The head of an organ transplant task force at National Taiwan University Hospital (NTUH) has resigned to take the blame for the hospital’s recent mistake of transplanting organs from an HIV-positive donor into five patients.
“I should be held responsible for the error,” Ko Wen-che (柯文哲) said yesterday.
Ko, known as Taiwan’s father of extracorporeal membrane oxygenation treatment, was responsible for forming and managing the hospital’s organ transplant task force. He also wrote the guidelines for its transplant team.
Surgeon Chou Nai-kuan (周迺寬) will take over as the new leader of the task force.
On Saturday, the hospital admitted that its medical team did not follow standard operation procedures while carrying out organ transplants on Aug. 24. The team failed to check the donor’s HIV test results on a computer before transplanting organs into four patients. Instead, they relied on information passed on by their organ transplant coordinator, who mistook the English word “reactive” for “non-reactive” while listening to test results over the telephone.
NTUH sent the donor’s heart to National Cheng Kung University Hospital, where it was transplanted into a fifth patient.
The incidents marked the first time that Taiwanese organ transplants might lead to recipients acquiring HIV, the Department of Health said.
To prevent errors from happening in the future, the department on Wednesday said transplant team members at NTUH would be required to speak in Chinese when referring to HIV-test results.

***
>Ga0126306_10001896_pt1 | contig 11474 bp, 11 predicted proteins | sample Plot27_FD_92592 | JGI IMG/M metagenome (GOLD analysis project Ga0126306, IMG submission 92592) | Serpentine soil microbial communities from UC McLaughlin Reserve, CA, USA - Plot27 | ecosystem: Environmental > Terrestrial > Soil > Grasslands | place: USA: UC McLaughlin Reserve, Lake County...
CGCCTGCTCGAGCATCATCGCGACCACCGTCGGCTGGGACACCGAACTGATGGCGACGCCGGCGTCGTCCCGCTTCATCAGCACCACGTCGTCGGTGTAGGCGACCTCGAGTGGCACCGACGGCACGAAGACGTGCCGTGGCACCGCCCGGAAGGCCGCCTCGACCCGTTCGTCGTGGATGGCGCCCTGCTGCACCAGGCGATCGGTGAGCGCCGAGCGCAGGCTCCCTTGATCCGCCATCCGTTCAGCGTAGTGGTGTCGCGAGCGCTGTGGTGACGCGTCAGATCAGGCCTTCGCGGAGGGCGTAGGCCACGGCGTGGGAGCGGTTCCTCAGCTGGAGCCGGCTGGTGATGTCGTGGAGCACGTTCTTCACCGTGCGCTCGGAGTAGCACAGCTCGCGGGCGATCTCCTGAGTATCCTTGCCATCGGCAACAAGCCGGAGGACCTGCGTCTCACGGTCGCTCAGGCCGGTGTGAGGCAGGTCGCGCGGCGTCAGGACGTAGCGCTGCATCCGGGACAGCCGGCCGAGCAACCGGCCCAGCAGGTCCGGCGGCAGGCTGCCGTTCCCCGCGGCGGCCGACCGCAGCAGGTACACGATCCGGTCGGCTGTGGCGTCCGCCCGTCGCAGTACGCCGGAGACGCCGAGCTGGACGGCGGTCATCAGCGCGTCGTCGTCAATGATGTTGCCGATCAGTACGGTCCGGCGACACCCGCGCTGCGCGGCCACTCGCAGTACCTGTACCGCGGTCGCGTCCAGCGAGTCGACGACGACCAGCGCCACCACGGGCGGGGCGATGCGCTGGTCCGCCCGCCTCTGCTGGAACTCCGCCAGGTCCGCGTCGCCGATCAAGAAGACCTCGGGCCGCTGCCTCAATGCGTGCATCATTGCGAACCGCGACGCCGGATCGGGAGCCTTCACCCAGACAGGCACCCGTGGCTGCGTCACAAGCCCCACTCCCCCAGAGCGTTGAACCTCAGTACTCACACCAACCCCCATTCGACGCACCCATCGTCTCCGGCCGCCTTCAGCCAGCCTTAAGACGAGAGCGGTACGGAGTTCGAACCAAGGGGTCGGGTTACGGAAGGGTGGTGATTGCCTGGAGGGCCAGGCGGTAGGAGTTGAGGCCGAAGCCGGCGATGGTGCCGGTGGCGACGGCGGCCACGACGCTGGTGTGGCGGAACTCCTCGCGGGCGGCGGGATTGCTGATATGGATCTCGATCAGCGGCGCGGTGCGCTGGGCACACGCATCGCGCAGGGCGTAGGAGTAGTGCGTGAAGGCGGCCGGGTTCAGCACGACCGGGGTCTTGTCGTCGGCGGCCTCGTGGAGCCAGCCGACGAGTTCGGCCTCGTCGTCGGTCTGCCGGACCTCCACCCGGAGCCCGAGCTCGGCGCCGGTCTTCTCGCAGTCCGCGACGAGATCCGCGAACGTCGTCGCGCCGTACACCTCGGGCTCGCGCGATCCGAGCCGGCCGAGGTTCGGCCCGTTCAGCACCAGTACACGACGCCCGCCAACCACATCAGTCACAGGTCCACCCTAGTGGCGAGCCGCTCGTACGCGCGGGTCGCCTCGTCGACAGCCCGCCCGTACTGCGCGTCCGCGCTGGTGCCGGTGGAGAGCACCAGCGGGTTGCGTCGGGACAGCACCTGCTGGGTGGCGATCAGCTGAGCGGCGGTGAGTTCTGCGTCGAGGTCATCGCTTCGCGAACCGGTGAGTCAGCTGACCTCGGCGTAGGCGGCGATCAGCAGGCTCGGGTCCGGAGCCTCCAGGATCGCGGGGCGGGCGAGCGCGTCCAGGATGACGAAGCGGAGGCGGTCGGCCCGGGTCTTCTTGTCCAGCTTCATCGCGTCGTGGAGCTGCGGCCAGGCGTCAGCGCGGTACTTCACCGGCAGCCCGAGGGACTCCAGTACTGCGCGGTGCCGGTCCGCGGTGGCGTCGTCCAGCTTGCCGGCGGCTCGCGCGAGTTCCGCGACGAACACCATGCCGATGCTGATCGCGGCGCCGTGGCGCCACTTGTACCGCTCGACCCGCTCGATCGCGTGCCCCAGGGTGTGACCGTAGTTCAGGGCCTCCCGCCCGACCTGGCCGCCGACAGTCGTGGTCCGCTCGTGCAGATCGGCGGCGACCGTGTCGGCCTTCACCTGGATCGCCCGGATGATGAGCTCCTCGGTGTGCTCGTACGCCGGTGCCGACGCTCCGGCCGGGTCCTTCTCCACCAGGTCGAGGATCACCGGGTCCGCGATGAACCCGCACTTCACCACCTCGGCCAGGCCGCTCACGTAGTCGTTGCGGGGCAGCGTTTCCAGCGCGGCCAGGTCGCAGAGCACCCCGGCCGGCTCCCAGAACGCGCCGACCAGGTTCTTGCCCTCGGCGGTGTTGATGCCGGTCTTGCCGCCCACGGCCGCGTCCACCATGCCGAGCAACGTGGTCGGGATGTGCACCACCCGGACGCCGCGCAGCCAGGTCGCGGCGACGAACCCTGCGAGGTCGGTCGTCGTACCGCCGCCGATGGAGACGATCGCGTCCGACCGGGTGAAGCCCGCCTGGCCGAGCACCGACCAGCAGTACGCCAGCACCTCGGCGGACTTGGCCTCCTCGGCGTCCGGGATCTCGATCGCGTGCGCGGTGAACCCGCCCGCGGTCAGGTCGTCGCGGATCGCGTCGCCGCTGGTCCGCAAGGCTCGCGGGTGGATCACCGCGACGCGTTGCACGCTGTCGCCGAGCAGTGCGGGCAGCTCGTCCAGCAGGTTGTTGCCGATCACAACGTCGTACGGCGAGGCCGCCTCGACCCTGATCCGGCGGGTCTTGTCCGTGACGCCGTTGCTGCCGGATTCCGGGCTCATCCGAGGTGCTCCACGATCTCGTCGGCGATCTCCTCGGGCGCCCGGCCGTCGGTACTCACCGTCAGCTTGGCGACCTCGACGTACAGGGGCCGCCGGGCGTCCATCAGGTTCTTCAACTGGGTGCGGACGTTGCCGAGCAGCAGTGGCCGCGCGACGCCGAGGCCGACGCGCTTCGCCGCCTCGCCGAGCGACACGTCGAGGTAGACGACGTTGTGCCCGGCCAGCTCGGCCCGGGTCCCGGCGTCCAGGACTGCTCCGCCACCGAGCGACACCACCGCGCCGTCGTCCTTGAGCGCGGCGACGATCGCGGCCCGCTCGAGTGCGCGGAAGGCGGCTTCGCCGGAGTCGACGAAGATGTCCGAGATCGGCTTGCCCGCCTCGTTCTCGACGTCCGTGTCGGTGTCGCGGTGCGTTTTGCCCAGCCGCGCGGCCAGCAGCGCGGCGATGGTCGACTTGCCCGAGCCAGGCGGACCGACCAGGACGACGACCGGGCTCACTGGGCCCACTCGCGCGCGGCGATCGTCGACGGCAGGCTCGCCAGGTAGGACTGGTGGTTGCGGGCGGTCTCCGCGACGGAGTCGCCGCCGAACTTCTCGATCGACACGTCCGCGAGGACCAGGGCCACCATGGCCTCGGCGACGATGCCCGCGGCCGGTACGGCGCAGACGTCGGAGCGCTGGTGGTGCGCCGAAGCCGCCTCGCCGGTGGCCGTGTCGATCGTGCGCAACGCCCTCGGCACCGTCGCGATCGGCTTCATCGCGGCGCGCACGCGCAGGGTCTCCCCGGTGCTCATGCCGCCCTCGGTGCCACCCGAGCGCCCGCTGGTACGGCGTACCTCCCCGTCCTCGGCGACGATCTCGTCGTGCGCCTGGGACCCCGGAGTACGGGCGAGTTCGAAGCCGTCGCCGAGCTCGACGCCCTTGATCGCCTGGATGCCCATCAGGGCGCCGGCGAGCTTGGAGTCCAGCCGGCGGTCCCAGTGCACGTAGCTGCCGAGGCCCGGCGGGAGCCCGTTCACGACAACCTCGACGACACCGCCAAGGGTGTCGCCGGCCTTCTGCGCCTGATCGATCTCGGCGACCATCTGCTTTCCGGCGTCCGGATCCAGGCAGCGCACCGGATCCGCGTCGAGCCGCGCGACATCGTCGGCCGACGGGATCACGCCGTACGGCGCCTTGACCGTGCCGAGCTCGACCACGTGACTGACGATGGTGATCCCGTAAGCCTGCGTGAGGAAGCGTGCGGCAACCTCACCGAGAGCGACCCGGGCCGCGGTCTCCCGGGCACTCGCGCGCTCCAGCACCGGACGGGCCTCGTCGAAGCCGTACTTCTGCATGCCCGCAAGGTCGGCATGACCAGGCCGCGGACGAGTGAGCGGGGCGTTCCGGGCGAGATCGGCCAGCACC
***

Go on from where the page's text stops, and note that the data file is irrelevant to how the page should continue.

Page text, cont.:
Shih Chung-liang (石崇良), director of the Bureau of Medical Affairs, said non-reactive would be referred to as “yin” and reactive as “yang” in conversations about test results, adding the new regulation would only apply to NTUH.
The test results in document form would remain in English, he said.
The Department of Health said later yesterday that the five patients involved in the case would not find out if they have been infected with HIV until May next year at the earliest.
Since Monday, all five, with the agreement of their families, have been taking post-exposure anti-viral medication, Shih said.
Some of the recipients have not been informed of their situation and all will need to take prophylactic medication for at least three months, he said, adding that any HIV infection could not be confirmed until six months after the end of the drug regimen.
“During the medication period, we will keep a close eye on the viral load and whether there is any occurrence of anti-viral resistance,” Shih said.
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